by Victoria Herrera (Published May 2012 in STATUS Magazine)
At an age where most kids are still playing imaginary games, Tara Lynne Barr was already acting on stage. Seven years later, she finally considered moving this hobby to a real career.
Tara Lynne Barr has played everything from Annie to an alien, and that’s just the tip of the iceberg. “When I was much younger, an episode of Crossing Jordan, a TV show in NBC. I had to play a dead person. And the audition for that was really weird. They basically had me lay on the floor and the casting director stood over me while I play dead to see how convincingly I could play dead. I guess I could do it pretty convincingly coz I got the part.”
From dead to lead roles in stage productions of Little Women and The Diary of Anne Frank, to several TV roles on The Disney Channel and Nickelodeon, Tara most recently made a big splash on the movie screens as Roxy in the dark comedy God Bless America. She plays a teenage accomplice to Frank (Joel Murray) who decides to get rid of all of society’s most annoying and rude people- starting with reality TV stars. “When you’re my age, you’re auditioning for roles like hot cheerleaders or bitchy, popular girls. They’re all kind of stereotypes. I think Roxy’s very real. She’s very layered and complex,” Tara begins. “I honestly didn’t really do much preparation, simply because I kind of already felt what Roxy was feeling. [laughs] Well, I’m not gonna go out and kill a bunch of people and shoot em, but she does have this anger about the pop culture,” she concludes.
What’s the best part about your job? What’s the most difficult?
I just like the ability to kind of—I hope this doesn’t sound cliche or pretentious but—I love the ability to kind of inhabit another person and be another person. I think it’s really special that actors get to do that and get paid for it. Because it can be really fun, it can be really rewarding and enriching. That being said, the most difficult part is probably the same thing. [laughs]
Speaking of acting, have you ever been tempted to cut the acting line and jump to reality TV fame?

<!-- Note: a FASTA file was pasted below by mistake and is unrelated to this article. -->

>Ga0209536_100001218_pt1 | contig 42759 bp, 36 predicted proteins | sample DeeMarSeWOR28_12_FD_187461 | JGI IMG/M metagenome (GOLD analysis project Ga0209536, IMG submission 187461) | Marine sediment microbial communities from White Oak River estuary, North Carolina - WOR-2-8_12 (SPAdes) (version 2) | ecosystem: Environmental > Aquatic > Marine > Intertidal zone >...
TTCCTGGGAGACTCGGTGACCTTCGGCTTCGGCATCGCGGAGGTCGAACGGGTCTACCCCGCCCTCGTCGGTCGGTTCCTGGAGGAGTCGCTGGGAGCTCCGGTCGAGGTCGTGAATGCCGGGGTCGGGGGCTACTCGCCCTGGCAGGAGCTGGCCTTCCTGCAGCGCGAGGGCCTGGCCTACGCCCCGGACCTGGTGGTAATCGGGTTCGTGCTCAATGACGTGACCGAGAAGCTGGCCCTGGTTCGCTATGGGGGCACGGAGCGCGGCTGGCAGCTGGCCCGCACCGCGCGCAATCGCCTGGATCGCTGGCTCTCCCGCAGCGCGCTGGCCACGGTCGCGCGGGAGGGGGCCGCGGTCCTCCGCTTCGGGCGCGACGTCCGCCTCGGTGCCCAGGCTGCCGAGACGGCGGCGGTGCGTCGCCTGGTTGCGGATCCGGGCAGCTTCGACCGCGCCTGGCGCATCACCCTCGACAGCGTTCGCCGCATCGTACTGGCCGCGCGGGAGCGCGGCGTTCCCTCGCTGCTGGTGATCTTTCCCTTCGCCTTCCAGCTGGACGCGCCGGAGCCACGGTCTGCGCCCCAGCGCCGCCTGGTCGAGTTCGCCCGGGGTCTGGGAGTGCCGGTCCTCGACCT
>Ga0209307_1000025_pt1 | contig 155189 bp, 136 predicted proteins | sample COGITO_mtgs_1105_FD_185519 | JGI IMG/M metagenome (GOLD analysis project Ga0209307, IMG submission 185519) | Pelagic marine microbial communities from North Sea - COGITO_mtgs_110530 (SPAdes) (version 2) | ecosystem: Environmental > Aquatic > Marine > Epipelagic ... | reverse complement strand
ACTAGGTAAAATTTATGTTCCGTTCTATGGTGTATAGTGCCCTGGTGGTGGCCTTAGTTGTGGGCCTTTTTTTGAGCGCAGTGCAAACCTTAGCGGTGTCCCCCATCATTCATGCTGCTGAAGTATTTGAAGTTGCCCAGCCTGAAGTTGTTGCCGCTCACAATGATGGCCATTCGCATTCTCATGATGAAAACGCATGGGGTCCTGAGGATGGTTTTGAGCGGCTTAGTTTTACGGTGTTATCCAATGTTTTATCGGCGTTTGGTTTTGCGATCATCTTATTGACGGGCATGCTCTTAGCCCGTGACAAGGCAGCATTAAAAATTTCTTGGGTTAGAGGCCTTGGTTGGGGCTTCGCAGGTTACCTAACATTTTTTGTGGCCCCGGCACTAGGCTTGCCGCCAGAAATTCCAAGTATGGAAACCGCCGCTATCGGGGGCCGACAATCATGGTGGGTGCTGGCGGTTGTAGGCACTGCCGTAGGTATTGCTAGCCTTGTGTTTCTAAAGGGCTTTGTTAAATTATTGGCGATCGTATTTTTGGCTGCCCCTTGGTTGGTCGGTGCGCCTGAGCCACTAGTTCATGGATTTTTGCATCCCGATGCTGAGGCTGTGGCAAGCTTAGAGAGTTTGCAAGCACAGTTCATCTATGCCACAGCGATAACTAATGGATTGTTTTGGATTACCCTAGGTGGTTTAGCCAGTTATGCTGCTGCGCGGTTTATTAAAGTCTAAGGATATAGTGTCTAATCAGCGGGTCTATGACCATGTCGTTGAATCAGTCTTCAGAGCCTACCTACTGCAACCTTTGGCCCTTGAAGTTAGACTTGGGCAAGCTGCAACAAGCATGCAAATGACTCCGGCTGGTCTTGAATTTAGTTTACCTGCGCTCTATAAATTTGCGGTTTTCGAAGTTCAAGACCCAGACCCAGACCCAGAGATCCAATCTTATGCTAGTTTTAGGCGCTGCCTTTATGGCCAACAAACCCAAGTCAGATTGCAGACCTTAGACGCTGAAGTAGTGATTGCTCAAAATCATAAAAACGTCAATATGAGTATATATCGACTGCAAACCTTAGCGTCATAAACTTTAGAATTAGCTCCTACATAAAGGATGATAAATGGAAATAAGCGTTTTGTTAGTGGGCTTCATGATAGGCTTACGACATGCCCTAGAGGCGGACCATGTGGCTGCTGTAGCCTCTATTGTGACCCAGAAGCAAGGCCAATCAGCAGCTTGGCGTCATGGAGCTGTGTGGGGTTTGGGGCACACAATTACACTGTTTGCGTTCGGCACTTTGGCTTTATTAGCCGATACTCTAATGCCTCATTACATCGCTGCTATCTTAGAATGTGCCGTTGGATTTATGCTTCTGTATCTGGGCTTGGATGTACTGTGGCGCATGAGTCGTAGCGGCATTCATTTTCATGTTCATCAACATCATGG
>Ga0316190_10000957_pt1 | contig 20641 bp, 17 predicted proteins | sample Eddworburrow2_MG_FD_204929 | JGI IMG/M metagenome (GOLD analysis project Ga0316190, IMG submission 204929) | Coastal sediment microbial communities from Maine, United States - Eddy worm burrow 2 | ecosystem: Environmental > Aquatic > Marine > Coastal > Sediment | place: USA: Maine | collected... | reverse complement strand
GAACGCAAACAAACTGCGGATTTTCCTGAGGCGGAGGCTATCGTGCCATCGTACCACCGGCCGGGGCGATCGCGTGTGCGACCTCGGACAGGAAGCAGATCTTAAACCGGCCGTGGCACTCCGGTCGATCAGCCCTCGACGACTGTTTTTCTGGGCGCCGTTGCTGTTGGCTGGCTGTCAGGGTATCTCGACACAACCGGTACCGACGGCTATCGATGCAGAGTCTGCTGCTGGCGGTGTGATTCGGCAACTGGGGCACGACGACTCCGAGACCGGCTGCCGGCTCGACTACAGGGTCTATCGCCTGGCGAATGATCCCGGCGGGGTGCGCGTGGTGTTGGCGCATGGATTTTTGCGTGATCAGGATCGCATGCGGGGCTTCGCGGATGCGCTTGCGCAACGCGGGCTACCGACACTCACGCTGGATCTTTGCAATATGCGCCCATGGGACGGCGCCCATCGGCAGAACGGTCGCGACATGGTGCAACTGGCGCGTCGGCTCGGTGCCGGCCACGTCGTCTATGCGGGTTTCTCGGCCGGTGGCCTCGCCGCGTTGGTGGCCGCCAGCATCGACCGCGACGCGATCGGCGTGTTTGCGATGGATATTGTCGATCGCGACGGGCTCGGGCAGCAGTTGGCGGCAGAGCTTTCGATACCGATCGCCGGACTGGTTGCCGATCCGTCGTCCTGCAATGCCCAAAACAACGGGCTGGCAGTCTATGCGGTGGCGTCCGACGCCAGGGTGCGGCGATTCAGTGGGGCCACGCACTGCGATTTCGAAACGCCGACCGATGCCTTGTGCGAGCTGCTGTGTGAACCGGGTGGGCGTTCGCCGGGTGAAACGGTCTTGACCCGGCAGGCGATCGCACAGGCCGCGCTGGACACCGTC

Oh no. I’m good. I like being an actor. As an actor, reality TV is taking jobs away from actors so I would hate to be in that. They’re getting paid for what they do, and more power to them that they’re basically being paid to just live and exist and have people videotape it. If they can get away with that, fine, but that is certainly not something I would enjoy doing for my life.
The Stage vs. The Screen: if you had to pick one place to live out your acting life, which would it be?
I think, stage. Filmmaking is an incredible art form, but stage, as an actor, I find it’s more rewarding. When you’re onstage there’s this connection. It’s kind of something that can’t be described. There’s this connection that you feel with the audience and with the other actors onstage.
What was the best acting advice you ever got?
There’s a really great acting guru who’s no longer with us. Her name’s Uta Hagen. She quoted this in a book: “Don’t show your point of view. Have one.” So as an actor you’re constantly making choices based on evidence from the text about what your character would do or how they would feel but you don’t show it…You are it. I have a tendency to think [about what my objectives are] while I’m acting, but really, you just have to be that person for the time that you’re onstage and onscreen, and that will create a really, really powerful, real performance.